THE Calcutta High Court on April 28 while directing the state government and the central government to file an affidavit disclosing the availability and utilization of the Personal Protective Equipment (PPE) and also testing facilities in terms of Indian Council of Medical Research (ICMR) guidelines in the State, observed that “responsible journalism excludes irresponsible reports by anyone involved in the print or audio-visual media”. It urged the journalists to report about orders of the Court only after referring the uploaded true copies of the official order in the Court website.
“Obviously, therefore, we expect those in need of information about the contents of this Court’s orders, to access the High Court website and dissuade themselves from propagating or publicizing the orders to champion the cause of anybody concerned”, the court said.
The court was hearing a Public Interest Litigation (PIL) filed by Dr Fuad Halim and others raising critical questions about the management and response of the Covid-19 crisis in the State of West Bengal especially regarding the availability PPE for doctors and care workers and the testing capacity of the state.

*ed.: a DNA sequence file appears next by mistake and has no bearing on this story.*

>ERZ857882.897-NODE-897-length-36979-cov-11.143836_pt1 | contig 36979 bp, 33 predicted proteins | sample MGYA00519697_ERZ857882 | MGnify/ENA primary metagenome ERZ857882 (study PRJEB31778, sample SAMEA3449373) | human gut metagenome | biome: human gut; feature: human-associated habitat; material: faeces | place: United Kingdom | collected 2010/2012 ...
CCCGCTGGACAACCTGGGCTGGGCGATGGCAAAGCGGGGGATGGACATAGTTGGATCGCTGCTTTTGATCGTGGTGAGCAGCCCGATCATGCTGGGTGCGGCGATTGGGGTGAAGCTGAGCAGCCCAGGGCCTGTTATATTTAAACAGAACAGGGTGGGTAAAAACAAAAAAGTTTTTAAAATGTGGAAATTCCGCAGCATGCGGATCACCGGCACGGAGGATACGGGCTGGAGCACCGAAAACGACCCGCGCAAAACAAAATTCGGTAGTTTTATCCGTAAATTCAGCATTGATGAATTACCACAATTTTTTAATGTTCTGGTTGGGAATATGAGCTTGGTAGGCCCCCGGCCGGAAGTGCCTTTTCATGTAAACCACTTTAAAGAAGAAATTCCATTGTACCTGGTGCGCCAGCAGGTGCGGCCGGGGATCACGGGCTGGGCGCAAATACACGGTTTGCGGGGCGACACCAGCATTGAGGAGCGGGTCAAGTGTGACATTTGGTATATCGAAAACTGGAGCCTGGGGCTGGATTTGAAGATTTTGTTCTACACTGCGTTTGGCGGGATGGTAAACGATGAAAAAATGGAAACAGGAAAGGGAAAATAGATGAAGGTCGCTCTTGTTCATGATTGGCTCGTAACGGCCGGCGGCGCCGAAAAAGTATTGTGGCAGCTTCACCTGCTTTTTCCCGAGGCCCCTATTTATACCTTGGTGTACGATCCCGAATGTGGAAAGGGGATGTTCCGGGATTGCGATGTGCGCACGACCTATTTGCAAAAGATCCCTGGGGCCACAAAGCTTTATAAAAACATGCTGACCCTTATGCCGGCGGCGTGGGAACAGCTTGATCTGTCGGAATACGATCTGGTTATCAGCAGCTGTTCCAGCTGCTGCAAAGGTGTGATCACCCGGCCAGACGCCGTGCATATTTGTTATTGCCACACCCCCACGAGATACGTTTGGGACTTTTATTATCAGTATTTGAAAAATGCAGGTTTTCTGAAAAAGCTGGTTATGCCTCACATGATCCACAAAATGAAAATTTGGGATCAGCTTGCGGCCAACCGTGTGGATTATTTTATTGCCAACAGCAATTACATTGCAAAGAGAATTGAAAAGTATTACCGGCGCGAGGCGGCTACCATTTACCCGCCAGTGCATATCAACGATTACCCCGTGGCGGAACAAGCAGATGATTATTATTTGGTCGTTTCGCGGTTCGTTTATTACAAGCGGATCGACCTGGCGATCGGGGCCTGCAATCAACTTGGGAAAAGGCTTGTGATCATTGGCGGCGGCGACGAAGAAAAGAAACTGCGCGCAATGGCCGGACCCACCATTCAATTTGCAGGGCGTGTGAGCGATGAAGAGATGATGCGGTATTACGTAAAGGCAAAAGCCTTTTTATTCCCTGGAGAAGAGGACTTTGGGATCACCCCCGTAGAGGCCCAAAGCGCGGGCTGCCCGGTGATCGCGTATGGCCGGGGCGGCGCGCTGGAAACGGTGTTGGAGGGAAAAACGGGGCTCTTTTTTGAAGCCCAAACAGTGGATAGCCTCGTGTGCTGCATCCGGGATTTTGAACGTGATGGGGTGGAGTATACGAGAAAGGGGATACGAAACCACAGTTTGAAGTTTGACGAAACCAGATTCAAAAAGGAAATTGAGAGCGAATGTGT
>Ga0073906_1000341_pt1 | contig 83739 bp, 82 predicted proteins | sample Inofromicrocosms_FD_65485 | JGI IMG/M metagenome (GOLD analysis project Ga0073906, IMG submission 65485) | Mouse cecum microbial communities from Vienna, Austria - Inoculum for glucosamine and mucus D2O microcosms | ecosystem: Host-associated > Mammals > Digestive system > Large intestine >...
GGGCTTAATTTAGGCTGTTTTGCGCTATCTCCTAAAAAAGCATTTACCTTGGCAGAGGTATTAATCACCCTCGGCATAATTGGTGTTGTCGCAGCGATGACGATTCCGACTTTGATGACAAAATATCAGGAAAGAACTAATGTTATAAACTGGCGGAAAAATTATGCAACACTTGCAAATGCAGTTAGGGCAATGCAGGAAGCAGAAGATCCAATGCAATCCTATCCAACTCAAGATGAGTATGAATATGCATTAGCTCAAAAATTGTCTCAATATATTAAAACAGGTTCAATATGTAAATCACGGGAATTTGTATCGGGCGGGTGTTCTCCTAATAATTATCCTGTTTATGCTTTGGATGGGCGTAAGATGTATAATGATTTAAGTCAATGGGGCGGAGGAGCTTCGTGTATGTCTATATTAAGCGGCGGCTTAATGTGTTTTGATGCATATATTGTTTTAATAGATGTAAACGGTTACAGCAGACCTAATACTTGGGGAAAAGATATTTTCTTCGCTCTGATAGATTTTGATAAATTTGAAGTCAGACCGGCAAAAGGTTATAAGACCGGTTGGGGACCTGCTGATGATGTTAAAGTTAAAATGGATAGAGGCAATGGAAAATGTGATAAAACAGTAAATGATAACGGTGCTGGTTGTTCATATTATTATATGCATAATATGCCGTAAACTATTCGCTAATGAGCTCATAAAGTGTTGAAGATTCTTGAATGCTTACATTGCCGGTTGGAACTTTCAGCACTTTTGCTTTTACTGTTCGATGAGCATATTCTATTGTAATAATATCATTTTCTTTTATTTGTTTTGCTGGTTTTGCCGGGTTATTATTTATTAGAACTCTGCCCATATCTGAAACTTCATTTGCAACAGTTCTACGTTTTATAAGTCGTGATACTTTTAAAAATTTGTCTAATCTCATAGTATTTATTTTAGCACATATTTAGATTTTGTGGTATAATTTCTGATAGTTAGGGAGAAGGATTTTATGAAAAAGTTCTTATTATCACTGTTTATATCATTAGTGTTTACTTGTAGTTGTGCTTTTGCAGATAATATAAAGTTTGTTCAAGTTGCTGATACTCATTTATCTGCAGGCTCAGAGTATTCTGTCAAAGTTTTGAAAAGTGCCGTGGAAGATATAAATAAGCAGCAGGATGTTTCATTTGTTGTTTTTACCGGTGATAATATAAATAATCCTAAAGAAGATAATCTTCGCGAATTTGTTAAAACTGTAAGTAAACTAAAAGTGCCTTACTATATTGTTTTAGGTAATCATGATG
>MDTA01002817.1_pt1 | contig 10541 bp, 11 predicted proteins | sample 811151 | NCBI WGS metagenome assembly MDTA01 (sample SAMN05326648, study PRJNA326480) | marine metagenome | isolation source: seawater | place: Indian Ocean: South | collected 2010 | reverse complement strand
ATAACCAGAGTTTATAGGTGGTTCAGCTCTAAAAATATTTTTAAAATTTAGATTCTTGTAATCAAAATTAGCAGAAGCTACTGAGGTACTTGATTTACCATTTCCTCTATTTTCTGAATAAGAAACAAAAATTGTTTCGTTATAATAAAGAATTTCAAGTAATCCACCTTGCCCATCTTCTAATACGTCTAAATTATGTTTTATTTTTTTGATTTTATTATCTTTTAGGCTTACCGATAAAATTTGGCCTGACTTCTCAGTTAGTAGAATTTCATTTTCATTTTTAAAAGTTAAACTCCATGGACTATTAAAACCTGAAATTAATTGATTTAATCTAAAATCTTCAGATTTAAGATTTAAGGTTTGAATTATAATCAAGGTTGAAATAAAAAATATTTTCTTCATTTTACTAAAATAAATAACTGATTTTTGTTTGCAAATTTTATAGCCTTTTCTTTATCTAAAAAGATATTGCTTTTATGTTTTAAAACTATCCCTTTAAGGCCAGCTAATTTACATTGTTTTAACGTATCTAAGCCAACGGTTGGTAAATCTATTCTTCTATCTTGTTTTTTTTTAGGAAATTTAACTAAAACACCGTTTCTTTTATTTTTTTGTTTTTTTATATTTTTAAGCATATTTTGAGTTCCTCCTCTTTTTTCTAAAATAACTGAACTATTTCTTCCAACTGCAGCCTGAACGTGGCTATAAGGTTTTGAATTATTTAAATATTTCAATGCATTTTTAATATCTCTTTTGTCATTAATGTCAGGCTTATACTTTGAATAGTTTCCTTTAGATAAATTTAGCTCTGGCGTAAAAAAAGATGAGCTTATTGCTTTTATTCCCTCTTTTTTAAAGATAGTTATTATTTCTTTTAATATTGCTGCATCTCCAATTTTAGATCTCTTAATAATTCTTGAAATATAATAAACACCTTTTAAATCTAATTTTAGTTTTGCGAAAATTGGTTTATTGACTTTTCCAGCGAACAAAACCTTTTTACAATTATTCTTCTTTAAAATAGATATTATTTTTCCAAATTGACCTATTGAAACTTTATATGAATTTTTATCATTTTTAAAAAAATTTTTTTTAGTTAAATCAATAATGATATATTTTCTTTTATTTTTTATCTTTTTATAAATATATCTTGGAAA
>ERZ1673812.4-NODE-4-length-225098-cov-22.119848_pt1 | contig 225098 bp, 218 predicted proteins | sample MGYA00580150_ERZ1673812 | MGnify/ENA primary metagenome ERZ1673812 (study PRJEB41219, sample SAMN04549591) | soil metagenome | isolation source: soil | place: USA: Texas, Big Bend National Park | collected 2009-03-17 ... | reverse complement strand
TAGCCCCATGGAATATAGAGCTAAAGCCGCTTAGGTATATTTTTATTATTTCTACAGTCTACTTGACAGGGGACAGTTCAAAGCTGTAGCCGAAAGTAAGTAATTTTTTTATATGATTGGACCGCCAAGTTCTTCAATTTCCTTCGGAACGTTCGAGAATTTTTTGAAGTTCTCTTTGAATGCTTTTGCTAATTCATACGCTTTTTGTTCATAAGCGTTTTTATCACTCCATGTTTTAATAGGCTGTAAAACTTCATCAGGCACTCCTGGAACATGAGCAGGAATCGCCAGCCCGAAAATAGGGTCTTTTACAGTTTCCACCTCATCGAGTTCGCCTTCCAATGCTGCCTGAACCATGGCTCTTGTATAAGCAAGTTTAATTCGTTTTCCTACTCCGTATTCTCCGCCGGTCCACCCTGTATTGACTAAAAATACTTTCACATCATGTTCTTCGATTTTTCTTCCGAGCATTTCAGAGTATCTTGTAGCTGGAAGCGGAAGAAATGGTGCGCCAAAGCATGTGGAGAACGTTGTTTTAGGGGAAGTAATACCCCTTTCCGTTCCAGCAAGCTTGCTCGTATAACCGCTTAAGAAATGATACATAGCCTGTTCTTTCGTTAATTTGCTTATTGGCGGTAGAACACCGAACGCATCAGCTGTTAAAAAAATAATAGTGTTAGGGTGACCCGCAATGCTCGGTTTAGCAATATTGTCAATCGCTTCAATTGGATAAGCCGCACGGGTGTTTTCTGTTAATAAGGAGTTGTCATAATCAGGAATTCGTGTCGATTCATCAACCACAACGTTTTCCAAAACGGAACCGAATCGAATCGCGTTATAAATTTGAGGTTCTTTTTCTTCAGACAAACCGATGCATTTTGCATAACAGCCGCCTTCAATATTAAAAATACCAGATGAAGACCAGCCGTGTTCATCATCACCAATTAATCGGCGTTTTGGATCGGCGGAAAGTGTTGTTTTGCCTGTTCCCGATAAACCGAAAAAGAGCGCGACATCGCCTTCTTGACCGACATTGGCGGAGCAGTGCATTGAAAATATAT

The Advocate General of the West Bengal contended that the petition was in fact “publicity oriented litigation”. The Advocate General added that the Petitioner happened to use litigation to “publicize his political identity and to also encash it for enhancing his popularity in public domain”. The State presented quotes from certain discussions through certain Bengali Audio Visual channels wherein the Petitioner participated to establish the contention that the Petition sought publicity out of the litigation.
The High Court referred to its earlier orders by which the petition should be treated as a non-adversarial one. Also, the Advocate General “shall assist the Court in being able to reach the goals which may be required to be addressed on further due process of the writ petition”.
The Court further observed that the repeated complaint against the inadequate testing capacity for Covid-19 is essentially a matter of governance and ultimately left to the government and not for judicial review. However, the judiciary may intervene in the matter if it becomes imminently necessary in a situation.
A division bench of Chief Justice Thottathil B. Radhakrishnan and Justice Arijit Banerjee said “Since it is a matter of information and in public domain that West Bengal has lost two (2) doctors, stated to be due to Covid-19, we require learned Advocate General to ascertain the availability of Personal Protection Equipment (PPE) sufficient enough to be provided to all who could be called front line worriers which includes doctors, para medics, ground staff, support staff and those dealing with medical institutions and also other areas where PPE usage ought to be the norm. The Union of India is also require to respond as to its view on the management of Covid-19 in the State of West Bengal”.
The Court maintained that the matter should be proceeded with ultimately for the interest of the larger public in a collective sense and for a citizen in the individual sense and not intended to be made a platform for publicity either.
Read the Order here: